The two lowest power/current ways to kill a human are defibrillation and brain damage, and 100mA AC is roughly the amount of current that is likely to stop a heart. This amount is specced in current rather than wattage because the lethal current would have different wattages and voltages with different paths of travel across the body. The wattage itself is still a danger in that when you lose muscular control you can't separate yourself from the circuit, so there are cases where people die by cooking. The wattage necessary to do that is rarely/never mentioned because it would depend on how long you were locked on and wouldn't really be a useful figure. Another example of lethal danger from wattage would be flash or explosion. An electrician, for example, doesn't need to know exactly how much wattage cooks him how fast. He needs to know he should shut off the systems he's working on when he can and use all available precautions when he can't. He uses insulated boots and a fibreglass ladder and work procedures that will minimise the chances of getting shocked at all.
Any shock that can kill you is a shock worth preventing. So if you take some safety courses, you may end up watching videos of electricity hurting or killing people in a variety of ways, but it would be rare to discuss these events by wattage in basic electrical safety when anything above the 50-100mA that can kill you is a no-no anyway.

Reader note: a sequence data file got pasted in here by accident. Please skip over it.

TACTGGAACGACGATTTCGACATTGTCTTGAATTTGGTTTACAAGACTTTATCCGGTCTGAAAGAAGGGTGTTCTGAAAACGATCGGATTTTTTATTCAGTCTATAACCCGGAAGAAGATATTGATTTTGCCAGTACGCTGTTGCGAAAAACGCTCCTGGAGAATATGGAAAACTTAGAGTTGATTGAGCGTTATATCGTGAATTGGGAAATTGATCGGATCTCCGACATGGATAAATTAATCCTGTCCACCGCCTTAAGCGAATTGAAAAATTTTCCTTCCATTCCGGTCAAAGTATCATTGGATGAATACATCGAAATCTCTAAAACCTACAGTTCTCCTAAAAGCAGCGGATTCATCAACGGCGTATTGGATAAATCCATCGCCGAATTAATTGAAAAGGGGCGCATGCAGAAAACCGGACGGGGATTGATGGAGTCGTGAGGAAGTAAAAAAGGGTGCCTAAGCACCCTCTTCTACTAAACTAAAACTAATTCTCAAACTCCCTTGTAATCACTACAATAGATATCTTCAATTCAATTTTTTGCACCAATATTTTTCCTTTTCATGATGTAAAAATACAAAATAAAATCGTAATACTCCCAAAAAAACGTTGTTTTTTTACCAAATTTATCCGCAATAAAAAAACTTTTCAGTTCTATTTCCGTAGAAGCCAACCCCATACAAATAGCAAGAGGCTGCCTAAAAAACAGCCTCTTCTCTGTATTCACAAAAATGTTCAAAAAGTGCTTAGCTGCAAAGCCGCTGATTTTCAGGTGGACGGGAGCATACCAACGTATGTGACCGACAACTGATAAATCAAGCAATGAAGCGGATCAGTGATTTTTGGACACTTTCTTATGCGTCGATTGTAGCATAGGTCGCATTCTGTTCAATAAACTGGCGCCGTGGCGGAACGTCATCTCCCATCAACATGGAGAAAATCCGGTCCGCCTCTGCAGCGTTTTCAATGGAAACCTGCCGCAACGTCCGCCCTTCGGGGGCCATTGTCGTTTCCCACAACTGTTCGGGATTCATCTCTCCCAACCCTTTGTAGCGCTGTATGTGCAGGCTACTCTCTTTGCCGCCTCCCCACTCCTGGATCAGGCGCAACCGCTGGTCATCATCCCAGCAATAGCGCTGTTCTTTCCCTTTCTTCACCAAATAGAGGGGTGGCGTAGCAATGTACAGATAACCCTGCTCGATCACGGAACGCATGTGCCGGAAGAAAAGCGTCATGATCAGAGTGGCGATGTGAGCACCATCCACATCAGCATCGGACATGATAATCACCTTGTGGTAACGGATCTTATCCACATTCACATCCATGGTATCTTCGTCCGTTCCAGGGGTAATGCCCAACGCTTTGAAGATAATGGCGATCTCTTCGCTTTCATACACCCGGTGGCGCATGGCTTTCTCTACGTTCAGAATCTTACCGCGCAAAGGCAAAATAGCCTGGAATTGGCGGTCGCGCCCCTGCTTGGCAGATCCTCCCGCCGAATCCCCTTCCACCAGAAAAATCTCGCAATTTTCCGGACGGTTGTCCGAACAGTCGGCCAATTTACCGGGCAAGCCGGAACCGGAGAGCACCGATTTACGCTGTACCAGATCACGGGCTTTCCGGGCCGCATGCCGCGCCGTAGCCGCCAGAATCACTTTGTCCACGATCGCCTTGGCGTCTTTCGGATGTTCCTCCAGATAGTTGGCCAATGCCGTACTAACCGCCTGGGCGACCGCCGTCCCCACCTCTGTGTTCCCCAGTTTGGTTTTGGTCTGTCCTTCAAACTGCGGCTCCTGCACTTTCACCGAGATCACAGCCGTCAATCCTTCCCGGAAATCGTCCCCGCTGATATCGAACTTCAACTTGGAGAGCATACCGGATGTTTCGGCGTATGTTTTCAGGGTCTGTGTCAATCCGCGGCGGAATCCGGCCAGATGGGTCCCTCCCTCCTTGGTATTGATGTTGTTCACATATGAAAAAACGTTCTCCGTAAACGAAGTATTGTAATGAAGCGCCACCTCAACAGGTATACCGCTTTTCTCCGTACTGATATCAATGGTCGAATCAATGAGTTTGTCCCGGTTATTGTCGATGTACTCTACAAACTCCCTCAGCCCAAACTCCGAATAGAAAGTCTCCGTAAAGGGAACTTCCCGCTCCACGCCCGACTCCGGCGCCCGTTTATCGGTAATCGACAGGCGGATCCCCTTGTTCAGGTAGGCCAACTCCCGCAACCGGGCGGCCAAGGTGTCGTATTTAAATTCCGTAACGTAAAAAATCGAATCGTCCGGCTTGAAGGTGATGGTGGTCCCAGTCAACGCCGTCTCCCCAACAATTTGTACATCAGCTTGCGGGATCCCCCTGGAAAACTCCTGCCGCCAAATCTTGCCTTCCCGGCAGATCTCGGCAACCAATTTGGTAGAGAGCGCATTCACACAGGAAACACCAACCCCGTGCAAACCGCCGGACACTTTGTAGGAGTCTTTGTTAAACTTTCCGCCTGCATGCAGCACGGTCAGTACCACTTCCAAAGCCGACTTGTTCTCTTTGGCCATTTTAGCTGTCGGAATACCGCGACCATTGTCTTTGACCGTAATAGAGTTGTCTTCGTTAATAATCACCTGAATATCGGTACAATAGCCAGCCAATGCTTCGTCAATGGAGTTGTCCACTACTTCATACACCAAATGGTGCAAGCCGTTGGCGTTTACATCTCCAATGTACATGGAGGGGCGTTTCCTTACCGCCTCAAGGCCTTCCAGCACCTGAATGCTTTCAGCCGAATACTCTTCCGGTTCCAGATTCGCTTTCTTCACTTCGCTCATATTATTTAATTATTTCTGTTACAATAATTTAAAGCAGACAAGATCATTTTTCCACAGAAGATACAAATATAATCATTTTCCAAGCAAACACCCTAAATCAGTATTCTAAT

On the other hand you may be interested in looking at arc flash suits. Because the suits are rated by how large of an arc flash (conducting fireball) you can survive, they are rated in categories and have calorie ratings required for each level of protection. The evaluation of how much danger is present in a system would involve wattage among other things, but is complex enough that it's handled by professionals.
Note also that the output of whatever is driving a load can fluctuate when the load is changed. Your 10V 1A motor circuit won't be able to pass enough current through you to more than make you tingle. Your 1000V 10mA drive circuit on the other hand could produce an initial high current surge even if it was current limited, and if it isn't current limited, its actual output will be determined by your body's impedance and the source impedance. If it drops to 50mA AC at 200VAC or 100mA at 100VAC, that could still kill you even though it represents the same wattage and is intended for 10mA output.